At 222 Km Per Hour, Air India Pilots Spotted Jeep, Man On Pune Runway

New Delhi: Hurtling down the runway in Pune at a speed of more than 222 kilometres per hour this morning, pilots of an Air India aircraft noticed a jeep and a man in their way, prompting them to carry out a premature and emergency takeoff. Though a major catastrophe was averted, this resulted in the tail striking the surface of the runway, damaging the fuselage.

The Airbus A-321 aircraft carried on with its flight to Delhi where it landed safely. The incident is now being investigated by the aviation regulator, the Directorate General of Civil Aviation (DGCA)

The Pune Airport is also an Indian Air Force airfield, like several other airports in the country, where armed forces personnel carry out routine activity. The DGCA has asked the Indian Air Force to preserve the recording of Air Traffic Control.

Images of the fuselage of the jet show the extent of the damage to the fuselage of the aircraft which has now been withdrawn from service. A document submitted by Air India to the regulator says, “damage observed on fuselage skin and [air] frame.”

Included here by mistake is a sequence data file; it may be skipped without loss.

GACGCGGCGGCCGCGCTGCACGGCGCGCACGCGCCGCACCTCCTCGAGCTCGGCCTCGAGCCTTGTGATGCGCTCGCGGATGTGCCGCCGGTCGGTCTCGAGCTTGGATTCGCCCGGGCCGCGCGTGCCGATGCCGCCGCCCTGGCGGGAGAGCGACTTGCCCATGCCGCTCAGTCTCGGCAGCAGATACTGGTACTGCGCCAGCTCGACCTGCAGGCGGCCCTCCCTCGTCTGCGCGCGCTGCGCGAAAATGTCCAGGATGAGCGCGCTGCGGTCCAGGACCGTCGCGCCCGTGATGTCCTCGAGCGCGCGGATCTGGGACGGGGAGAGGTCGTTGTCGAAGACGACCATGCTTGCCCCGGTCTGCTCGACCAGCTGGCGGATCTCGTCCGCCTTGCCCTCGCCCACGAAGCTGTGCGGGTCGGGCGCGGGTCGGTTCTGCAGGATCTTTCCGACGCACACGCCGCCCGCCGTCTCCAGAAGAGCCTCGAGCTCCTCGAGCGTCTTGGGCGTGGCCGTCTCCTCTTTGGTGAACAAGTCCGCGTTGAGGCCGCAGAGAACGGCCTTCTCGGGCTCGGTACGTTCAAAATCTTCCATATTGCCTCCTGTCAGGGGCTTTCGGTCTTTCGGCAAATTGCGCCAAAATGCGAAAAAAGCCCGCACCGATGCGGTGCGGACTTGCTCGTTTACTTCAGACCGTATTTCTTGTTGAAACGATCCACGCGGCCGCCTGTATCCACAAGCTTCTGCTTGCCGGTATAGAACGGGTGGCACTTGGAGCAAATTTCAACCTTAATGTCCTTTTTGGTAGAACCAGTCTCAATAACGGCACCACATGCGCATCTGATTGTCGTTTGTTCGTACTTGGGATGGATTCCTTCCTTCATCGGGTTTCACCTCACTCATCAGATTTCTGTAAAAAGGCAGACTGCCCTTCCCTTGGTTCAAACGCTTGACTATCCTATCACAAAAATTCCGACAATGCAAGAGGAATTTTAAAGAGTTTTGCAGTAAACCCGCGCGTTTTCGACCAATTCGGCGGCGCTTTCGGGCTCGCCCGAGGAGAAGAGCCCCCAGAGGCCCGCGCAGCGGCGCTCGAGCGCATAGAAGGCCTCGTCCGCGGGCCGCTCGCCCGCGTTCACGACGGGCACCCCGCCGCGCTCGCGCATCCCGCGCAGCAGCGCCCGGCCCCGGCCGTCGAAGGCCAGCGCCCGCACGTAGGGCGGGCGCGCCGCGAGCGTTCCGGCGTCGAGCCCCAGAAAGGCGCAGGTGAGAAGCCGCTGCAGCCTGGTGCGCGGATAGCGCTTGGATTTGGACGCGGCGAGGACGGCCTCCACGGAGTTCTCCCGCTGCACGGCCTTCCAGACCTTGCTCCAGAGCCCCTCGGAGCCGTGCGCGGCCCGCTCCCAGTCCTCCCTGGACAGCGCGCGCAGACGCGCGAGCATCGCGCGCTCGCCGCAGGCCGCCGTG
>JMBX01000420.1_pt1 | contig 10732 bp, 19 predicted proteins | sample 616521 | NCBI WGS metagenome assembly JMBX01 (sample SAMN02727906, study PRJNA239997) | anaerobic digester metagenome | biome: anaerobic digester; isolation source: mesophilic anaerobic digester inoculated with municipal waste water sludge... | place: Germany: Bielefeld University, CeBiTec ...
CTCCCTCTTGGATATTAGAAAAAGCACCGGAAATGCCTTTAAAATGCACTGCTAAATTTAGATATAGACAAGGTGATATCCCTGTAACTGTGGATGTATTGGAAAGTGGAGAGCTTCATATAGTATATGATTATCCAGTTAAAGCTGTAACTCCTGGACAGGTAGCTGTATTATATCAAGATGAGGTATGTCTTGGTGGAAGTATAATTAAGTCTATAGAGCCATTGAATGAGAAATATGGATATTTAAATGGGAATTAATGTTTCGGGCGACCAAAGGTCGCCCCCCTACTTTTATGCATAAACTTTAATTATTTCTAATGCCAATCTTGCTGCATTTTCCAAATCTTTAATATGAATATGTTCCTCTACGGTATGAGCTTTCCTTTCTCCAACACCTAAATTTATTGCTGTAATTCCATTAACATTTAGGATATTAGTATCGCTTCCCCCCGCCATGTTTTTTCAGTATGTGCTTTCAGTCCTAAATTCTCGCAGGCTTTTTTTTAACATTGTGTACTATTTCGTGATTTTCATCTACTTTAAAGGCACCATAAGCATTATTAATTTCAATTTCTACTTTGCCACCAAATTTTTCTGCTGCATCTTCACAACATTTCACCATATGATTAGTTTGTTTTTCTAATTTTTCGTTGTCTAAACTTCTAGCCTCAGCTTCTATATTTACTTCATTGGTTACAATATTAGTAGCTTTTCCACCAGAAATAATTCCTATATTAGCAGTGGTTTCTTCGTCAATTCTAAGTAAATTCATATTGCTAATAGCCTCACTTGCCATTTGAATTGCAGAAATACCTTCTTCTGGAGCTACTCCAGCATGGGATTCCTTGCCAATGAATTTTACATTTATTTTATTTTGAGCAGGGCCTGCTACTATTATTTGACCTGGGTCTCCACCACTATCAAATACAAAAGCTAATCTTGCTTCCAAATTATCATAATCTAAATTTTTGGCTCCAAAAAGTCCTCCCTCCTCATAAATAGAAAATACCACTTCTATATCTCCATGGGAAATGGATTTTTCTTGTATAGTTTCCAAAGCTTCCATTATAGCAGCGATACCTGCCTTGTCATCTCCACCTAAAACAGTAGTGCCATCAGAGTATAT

Air India has been advised to remove the cockpit voice recorder (CVR) for its analysis, a DGCA official said after the flight landed in Delhi.

The official, who is aware of preliminary investigation into the incident said, “The aircraft has been withdrawn from service for investigation. Air India has been advised to coordinate with Pune ATC (air traffic control) also to find out any marking on runway.”

When asked about the incident, an Air India spokesperson said, “The A321 aircraft that was scheduled to operate AI 825 (from Delhi) to Srinagar was observed to have certain marks towards the empennage area. This aircraft had arrived from Pune on AI 852. The aircraft has been withdrawn for detailed investigation. The CVR and SSFDR (solid state flight data recorder) readouts would be carried out and the findings shared appropriately.”

Air India has also been advised to coordinate with Pune Air Traffic Control (ATC) during the investigation to find the markings, if any, on the Pune Airport runway.